Once you get your first freelance writing job, the trick becomes getting freelance writing jobs over and over again for the length of your writing career.
There are several things that, if you get them in place now will serve you for many years.
Your professional website
I scored www.AnneWayman.com early in the game and built a website there using an html edtior! Today it’s much easier.
You can do it quickly yourself using WordPress. Many of the hosts, including my current favorite BlueHost have an easy one-button install.
WordPress is a content management system with a fairly low learning curve that will keep you from having to hire a designer. More importantly, when you want to make a change, you’ll be able to do it yourself and not wait for anyone else.
To get started with a decent website that will help your market yourself as a freelance writer you really only need four pages.
Although many of us do more and more writing business over the ‘net, I still keep getting freelance writing jobs from business cards. Not a ton, but often enough to keep ordering them.
Cards make a nice way to get your name and contact information in the hands of others at networking groups, coffee shops, parties, grocery stores – in short anywhere you’re likely to be.
Business cards also help people connect with you a year or two from now – and that can be important in the long haul.
A starting niche or two
Although I don’t take the need for niches as seriously as some who advise writers do, having one or two areas of specialization can help you focus your marketing efforts.
Start with something you know well, like parenting, or teaching, or art, or some sort of technical knowledge you’ve acquired along the way like finance or insurance or… The choices are pretty much endless.
Add a second target market about something you know, or something you want to learn about (hat tip to Paula Hendrickson).
Know that whatever niche you pick in the beginning will probably change and evolve over time as you do. Your interests will grow, you’ll develop a new passion to write about, which is as it should be.
Some social media
You need to participate in social media – probably LinkedIN is the best for a writer. Take some serious time with your profile. John Soars at Productive Writers has an infographic called The 17 Best Ways to Boost Your LinkedIn Profile. It’s a good guideline for writing profiles that will help you market your writing – you don’t have to do everything on the graphic… and you can work at it a bit at a time.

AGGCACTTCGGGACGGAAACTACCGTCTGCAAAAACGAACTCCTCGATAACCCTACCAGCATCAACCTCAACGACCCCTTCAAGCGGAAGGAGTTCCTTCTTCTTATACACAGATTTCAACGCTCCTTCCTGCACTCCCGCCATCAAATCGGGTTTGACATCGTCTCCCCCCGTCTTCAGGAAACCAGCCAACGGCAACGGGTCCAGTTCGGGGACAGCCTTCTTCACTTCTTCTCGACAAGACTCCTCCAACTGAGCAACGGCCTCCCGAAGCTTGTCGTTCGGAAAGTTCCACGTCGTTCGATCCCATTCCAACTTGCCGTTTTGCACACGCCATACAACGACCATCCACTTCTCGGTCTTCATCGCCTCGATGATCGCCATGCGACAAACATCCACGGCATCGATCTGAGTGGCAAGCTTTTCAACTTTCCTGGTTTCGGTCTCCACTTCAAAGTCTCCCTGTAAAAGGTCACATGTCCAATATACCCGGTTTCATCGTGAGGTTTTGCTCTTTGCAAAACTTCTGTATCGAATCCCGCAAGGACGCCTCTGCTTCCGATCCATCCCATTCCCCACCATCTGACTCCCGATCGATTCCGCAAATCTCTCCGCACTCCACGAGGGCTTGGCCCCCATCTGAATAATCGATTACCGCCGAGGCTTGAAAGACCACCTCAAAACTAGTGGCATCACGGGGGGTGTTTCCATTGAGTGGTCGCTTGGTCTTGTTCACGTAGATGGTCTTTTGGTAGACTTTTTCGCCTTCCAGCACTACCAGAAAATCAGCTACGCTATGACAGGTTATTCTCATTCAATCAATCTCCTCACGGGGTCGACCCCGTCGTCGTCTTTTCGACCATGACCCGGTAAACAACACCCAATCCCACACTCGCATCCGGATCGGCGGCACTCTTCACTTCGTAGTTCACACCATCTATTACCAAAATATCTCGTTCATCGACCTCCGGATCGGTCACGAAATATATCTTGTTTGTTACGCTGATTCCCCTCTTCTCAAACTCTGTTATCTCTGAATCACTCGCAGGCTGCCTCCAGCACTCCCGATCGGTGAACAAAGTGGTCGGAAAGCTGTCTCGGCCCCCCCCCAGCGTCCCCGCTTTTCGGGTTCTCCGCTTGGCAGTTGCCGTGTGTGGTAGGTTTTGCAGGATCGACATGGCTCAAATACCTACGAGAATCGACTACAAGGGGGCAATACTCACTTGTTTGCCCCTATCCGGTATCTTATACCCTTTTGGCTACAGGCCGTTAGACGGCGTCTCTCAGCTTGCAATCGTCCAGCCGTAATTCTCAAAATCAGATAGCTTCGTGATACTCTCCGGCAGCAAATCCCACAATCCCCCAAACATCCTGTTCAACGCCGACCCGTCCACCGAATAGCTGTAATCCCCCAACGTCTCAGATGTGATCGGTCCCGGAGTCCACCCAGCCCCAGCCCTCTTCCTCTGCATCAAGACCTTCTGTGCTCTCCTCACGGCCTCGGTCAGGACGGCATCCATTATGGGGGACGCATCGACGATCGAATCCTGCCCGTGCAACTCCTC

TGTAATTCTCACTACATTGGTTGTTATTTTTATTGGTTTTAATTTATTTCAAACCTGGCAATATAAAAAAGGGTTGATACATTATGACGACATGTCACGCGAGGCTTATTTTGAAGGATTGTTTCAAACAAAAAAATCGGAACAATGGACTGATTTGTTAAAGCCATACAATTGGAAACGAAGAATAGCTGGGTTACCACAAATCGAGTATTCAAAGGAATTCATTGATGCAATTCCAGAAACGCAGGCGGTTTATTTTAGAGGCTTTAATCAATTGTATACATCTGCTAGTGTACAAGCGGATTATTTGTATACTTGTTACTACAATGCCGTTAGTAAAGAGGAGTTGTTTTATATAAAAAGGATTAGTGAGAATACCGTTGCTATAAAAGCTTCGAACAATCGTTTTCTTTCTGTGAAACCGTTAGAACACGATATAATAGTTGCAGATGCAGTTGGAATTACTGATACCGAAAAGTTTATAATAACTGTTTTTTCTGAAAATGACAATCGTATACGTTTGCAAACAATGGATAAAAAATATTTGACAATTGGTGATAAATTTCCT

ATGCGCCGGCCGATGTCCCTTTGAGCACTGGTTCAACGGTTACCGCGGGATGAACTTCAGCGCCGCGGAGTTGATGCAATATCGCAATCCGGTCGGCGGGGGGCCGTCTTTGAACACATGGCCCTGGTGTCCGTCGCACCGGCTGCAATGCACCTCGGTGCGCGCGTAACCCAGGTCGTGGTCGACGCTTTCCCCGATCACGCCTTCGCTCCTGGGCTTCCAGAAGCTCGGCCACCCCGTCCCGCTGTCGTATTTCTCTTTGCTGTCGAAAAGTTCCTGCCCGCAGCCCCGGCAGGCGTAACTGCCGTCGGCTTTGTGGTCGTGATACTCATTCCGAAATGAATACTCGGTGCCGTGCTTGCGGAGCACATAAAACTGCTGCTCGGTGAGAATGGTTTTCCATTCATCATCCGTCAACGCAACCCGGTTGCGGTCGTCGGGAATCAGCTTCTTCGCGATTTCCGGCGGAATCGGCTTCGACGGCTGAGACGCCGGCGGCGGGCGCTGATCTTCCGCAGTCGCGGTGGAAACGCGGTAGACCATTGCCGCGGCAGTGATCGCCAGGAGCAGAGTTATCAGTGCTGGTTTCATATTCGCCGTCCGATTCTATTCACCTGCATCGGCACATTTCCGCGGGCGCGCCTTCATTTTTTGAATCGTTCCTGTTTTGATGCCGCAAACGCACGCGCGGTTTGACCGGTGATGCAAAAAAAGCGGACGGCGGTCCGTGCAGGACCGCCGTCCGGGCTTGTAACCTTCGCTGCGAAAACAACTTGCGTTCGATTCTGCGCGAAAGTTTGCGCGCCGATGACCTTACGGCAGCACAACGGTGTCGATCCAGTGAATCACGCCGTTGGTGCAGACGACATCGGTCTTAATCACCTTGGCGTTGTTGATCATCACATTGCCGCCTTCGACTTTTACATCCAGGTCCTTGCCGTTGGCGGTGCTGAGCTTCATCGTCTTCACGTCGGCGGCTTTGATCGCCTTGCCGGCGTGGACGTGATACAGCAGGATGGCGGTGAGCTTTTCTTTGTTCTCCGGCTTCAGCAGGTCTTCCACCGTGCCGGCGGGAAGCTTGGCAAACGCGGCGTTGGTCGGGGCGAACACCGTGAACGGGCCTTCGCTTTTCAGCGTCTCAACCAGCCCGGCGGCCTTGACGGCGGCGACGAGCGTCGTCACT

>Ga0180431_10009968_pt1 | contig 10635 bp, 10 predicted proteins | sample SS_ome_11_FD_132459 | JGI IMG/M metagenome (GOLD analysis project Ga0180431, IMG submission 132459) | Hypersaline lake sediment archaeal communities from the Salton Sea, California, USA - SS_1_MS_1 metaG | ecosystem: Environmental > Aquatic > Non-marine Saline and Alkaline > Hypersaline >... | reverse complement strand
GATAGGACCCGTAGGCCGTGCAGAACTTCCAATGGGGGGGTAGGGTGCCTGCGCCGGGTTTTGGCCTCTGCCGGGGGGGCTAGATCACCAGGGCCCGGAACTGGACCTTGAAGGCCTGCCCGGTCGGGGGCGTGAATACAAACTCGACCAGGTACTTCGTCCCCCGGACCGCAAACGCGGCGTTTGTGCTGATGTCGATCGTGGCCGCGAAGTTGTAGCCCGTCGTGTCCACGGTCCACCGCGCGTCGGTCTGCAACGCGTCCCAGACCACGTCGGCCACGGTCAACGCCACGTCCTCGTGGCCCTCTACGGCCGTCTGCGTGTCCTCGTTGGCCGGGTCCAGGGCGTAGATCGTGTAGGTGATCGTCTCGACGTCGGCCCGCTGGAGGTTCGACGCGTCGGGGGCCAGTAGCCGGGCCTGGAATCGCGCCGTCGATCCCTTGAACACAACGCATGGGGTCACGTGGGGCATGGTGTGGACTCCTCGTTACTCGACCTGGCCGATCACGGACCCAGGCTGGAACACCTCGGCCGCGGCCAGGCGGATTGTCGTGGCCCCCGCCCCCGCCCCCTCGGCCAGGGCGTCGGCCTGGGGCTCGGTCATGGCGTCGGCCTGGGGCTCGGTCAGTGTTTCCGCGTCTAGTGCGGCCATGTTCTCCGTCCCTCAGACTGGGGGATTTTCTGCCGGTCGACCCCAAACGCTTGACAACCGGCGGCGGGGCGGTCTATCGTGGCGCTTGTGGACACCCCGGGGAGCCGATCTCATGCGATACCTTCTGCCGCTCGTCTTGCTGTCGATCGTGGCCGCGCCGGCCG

The other secret that isn’t so secret is to join a few LinkedIN groups. At this point I’ve actually had better luck finding work through some of the writing groups as strange as that may seem. But I also track a couple of other industries that I hope may drive a ghostwritten book my way.
Google Plus or + is another social media service to pay attention to – it may in fact boost your website’s search engine ranking a tiny bit.
I love Twitter because I love writing short pieces – it’s good for socializing and some swear they get business through it.
The potential problem with social media of any type is that it can quickly become a terrible time sink. I suspect if you’re spending more than 20 or 30 minutes on social media – all of it, you’re spending too much time. The only exception might be if you have a very specific social media marketing plan in place and are following that plan.
A method to your marketing
Lori Widmer has 365 different things you can do to market yourself in a book called Marketing 365. You could do far worse than buy that book and do something every day for a year.
Or you could take any of the ideas you find in the Marketing category here and develop your method of marketing.
You need to find your own style of marketing yourself and your writing. I define that as the kind of marketing you’ll actually do!
It is, you see, your marketing that determines how you will be getting freelance writing jobs week after week, year after year.
Soon I’ll have a new ebook on Freelance Writing Jobs – get early notice plus a discount when you sign up.
Write well and often,